Ongoing since 2012, the Real DMZ Project interrogates the demilitarised zone (DMZ) between North and South Korea through annual, research-based exhibitions that bring together the works of Korean and international artists. Sunjung Kim, the independent curator behind the project, conceived the idea of exploring the DMZ while curating Japanese artist...
London's galleries and museums are gearing up for a lively October, with Frieze London and Frieze Masters running between 3 and 6 October 2019 at Regent's Park, along with 1-54 Contemporary African Art Fair, taking place across the same dates at Somerset House; and the tenth anniversary of the Sunday Art Fair, showcasing new and emerging artists...
Mark Bradford walks through Mark Bradford: Los Angeles Mark Bradford: Los Angeles at the Long Museum West Bund in Shanghai (27 July–13 October 2019) is the artist's largest solo exhibition to date in China. In this video for Ocula, Bradford and Diana Nawi, curator of the show, walk through selected works that convey the artist's concerns with...
Almine Rech is pleased to announce the first exhibition of Marcus Jahmal at Almine Rech New York. This will be Jahmal's second show with the gallery. On this occasion, the artist will present a selection of new paintings and will transform the gallery's west exhibition room with a site-specific installation. The exhibition will be on view from September 13 to October 19, 2019.
Many of these new paintings by Marcus Jahmal reference dice, cards, and gambling. Jahmal grew up in a Brooklyn neighbourhood (Prospect Heights) surrounded by rich Caribbean culture coupled with illegal numbers and gambling. He remembers watching guys throwing dice in the alley. He remembers the illegal number sheets 'Big Mack' and 'Big Red' that were sold in all the bodegas. A neighbourhood figure 'Willie Brown' who ran the number hole and owned a corner of real estate. His grandmother played the numbers regularly 'walking around with black-eyed peas in her pocket for luck.'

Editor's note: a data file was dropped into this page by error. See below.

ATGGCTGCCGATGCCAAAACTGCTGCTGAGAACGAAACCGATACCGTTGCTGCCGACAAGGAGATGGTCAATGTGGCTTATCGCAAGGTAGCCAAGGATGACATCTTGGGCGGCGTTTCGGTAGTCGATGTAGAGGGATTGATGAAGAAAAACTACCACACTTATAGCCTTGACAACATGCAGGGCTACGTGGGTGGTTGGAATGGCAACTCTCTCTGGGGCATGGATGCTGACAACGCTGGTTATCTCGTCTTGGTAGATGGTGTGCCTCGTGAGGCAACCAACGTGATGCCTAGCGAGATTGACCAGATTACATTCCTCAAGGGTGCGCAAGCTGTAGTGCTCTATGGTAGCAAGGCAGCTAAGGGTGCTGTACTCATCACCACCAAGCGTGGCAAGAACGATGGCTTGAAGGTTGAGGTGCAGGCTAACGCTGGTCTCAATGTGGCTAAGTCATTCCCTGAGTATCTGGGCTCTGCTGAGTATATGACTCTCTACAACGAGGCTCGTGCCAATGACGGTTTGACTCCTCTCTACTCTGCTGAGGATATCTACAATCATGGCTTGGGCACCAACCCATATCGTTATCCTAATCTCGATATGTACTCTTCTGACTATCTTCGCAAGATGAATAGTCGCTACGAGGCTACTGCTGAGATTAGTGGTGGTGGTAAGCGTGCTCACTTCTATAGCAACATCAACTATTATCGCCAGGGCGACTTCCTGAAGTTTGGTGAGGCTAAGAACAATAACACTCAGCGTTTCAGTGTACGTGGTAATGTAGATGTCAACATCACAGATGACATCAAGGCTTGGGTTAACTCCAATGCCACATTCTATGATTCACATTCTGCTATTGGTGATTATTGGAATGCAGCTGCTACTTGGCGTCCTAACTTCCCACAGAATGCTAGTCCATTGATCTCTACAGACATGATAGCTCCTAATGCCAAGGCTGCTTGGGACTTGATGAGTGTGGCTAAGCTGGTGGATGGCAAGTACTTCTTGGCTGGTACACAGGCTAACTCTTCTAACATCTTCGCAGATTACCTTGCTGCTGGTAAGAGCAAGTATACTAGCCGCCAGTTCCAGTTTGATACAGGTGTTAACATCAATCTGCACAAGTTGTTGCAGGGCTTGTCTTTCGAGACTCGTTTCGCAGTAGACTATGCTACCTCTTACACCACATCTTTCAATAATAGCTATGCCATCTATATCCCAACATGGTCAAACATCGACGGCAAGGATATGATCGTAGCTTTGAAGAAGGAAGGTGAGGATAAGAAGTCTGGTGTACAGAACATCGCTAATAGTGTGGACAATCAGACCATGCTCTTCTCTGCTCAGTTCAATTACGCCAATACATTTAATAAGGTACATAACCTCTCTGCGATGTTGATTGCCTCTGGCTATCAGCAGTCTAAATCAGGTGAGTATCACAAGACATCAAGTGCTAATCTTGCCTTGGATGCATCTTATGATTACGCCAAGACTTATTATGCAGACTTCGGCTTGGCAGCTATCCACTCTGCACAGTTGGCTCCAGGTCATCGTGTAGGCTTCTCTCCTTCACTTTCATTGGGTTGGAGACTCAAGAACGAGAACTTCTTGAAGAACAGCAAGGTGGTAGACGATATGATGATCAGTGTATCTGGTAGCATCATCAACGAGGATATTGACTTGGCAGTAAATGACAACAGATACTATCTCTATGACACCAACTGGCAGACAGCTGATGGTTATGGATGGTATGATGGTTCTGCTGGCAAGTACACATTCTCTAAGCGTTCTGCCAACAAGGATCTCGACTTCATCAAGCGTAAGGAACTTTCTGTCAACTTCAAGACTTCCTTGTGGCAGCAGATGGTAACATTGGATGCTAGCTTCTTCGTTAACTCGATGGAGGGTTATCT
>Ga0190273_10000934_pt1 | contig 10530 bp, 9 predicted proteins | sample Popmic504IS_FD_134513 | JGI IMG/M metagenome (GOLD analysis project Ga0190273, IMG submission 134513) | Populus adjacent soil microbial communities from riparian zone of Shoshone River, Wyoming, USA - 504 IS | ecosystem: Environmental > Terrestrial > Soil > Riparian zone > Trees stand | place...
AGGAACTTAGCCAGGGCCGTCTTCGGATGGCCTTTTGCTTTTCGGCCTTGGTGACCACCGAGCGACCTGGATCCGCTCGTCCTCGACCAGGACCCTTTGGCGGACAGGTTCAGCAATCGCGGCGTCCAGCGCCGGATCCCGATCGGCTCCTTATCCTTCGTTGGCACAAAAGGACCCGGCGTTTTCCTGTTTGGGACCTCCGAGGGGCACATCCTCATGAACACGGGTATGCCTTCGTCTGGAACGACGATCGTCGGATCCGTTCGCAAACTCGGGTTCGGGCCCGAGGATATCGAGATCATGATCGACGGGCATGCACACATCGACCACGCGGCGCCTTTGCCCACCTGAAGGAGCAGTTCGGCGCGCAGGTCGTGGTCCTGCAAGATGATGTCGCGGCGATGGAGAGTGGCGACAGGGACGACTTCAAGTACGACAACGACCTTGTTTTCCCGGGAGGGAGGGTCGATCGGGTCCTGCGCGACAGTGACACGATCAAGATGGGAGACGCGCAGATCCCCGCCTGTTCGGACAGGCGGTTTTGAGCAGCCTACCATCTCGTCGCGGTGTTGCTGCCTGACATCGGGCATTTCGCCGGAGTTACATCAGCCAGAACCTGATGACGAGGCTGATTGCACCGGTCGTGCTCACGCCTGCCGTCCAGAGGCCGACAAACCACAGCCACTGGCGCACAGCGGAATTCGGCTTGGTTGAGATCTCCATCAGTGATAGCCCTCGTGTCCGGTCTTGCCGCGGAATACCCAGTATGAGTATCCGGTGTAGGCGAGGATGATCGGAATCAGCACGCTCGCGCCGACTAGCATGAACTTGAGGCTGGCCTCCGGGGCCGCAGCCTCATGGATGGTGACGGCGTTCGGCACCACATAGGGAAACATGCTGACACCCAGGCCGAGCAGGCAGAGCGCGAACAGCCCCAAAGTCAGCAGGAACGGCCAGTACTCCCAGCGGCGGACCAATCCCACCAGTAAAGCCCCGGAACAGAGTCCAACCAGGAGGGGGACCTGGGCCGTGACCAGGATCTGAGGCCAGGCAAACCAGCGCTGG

Artists are gamblers. Painters are gambling every time they paint an image over–they can never get it back–the exact colour, the quality of line, the energy are different every time. Each adjustment is a possible disaster or perhaps a chance for glory. That's exactly what's happening in this latest body of work. Marcus Jahmal is creating his luck. He is growing as a painter and changing and surprising himself. To roll the dice, take a chance, try something new, to risk it all–is to be an artist.
In the studio, there are drawings everywhere on the floor. Many paintings are in progress at the same time. There are piles of books, objects, and sketches with dog tracks on them. The big Doberman has been banished from the studio–'so I can get some work done'–but he remains staring out of several paintings. The paintings start with a direct charcoal drawing and end in mixed media. Figures appear and sometimes disappear–Jahmal's process is open–images arise according to inner necessity.
This new work seems a little darker and more naked. Politics are everywhere these days–and if these paintings are a portrait of America, it's not always a pretty picture. There's the flag, gamblers, skulls, money, racehorses, dice, dogs, text and large nudes. Images can come from photographs, from memories, from drawings, and from family stories–Jahmal explains, 'most of theses figures have a personality and a link to real life; I'm interested in a kind of filtered realism.'
All artists are self-taught. There is 'beginner's luck,' and then later there can be a growing ability to stay lucky–to continually re-invent oneself as a painter. The dice are in mid-flight.
–Chris Martin, Artist
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